“Uncertainty is not just stressful. It’s immobilizing. We can end up like that rat on the runway. And when you’re stuck and know you need to be doing something, that can add to the stress.”
How to Cope With Uncertainty
The coronavirus pandemic is causing unprecedented uncertainty—and with that, stress and anxiety. Michael Wetzel, Chief Medical Director for Equitable, says that some of the best ways to cope are simple: exercise regularly, eat a healthy diet, get good sleep, and take proper care of any underlying medical conditions. “It sounds so basic, but these are things that will relieve stress and help your immune system,” he says. “And keeping yourself physically healthy will help keep you mentally healthy.”
Here are four other ways to care for yourself →
Make a plan
About a decade ago, psychologist Robert Epstein conducted a study of 3,000 people in the United States and 29 other countries to better understand happiness. He made two surprising discoveries. First, about 25 percent of our happiness depends on how well we manage stress; second, the best way to manage stress is through planning.
“It’s extremely helpful,” says Epstein, a senior research psychologist at the American Institute for Behavior Research and Technology. “And the reason is simple: People who plan tend to avoid stress before it even occurs. You probably know someone who plans every detail of a trip. Well, that reduces uncertainty when traveling. They know day after day where their meals are coming from, where they are sleeping. They are reducing the likelihood of encountering stressors.”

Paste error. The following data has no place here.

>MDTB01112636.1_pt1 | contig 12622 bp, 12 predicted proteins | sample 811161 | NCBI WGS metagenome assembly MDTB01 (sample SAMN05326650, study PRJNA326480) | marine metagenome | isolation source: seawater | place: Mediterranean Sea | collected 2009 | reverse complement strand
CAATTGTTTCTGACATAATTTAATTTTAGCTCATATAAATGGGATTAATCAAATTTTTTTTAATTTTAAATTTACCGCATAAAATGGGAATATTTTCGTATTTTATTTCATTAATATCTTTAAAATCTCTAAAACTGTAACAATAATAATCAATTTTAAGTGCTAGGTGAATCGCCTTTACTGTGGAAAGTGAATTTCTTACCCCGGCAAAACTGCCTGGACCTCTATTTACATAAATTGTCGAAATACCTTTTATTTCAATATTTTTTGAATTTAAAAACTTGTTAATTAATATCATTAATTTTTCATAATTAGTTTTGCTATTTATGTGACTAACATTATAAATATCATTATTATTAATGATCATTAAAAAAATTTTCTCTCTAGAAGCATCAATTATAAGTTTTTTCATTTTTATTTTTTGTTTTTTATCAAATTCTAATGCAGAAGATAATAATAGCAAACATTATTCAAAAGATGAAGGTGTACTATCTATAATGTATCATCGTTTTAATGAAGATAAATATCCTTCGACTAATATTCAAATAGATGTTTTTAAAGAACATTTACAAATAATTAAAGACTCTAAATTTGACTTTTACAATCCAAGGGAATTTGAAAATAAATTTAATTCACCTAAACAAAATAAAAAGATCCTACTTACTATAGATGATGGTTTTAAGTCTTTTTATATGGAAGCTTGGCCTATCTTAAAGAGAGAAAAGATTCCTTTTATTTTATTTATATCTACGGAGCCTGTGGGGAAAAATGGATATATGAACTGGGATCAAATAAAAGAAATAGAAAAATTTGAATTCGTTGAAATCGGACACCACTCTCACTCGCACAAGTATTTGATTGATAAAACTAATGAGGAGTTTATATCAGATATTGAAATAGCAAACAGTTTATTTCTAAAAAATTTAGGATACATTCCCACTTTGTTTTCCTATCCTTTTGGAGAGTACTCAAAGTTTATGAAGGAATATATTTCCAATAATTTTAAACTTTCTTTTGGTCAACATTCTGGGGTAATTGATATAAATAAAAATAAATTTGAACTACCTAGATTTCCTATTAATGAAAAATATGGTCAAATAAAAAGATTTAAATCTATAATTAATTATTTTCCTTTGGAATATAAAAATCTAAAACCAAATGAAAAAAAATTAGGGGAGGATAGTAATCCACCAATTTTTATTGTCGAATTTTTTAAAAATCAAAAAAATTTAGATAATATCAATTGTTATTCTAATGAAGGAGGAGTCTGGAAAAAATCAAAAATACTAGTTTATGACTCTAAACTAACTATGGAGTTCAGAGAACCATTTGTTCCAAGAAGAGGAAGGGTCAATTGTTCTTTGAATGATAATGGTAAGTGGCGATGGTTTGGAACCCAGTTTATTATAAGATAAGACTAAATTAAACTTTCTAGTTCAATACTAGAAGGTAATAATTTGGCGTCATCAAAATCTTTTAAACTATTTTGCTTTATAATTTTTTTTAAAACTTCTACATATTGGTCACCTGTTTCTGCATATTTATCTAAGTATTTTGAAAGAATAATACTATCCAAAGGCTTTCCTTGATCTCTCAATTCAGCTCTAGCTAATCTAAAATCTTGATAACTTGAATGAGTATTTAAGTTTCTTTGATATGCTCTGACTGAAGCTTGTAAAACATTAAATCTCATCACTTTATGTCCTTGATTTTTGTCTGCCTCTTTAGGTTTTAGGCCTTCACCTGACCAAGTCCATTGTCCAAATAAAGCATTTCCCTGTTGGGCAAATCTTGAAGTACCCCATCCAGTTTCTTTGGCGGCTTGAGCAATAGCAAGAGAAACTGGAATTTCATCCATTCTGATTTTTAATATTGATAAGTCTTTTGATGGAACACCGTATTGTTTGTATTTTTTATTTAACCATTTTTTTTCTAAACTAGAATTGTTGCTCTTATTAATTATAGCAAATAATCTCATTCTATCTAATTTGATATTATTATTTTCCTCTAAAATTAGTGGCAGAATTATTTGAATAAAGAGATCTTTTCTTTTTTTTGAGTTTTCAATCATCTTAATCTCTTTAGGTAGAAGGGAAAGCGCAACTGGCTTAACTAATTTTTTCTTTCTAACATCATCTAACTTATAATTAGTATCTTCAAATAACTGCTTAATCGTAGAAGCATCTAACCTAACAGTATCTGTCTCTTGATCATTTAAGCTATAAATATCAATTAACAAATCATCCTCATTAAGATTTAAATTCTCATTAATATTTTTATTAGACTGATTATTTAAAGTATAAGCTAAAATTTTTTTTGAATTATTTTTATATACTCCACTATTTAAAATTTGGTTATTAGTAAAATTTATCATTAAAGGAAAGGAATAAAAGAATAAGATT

Limit your news intake
When markets plunged during the early days of the coronavirus pandemic, Kyle Schiffer, a CERTIFIED FINANCIAL PLANNER™ professional with Equitable Advisors, received panicked calls and emails from clients who wanted to cash out or buy gold. “I could tell they were having a fight-or-flight reaction,” he says. “It’s like seeing a bear in the woods—except COVID-19 was like a huge grizzly bear standing three feet in front of you.”
Since then, however, Schiffer has noticed something: “My clients who disconnected from news or social media completely—or just tried to limit their time on both—have been the most calm,” he says. That isn’t a coincidence. Research on previous community crises such as school shootings and the 2009 H1N1 influenza pandemic suggests that repeated media exposure to those events can lead to increased anxiety and heightened stress responses, and a recent study of 6,500 people found that COVID-19 news produced a similar effect.
“Hours of repeated exposure to bad news is not psychologically beneficial,” says Roxane Cohen Silver, one of the authors of the study on COVID-19 media exposure and a professor of psychological science, medicine, and public health at the University of California, Irvine. “So check the news a few times a day. But don’t keep the Johns Hopkins [University COVID-19] map open on your monitor all day long.”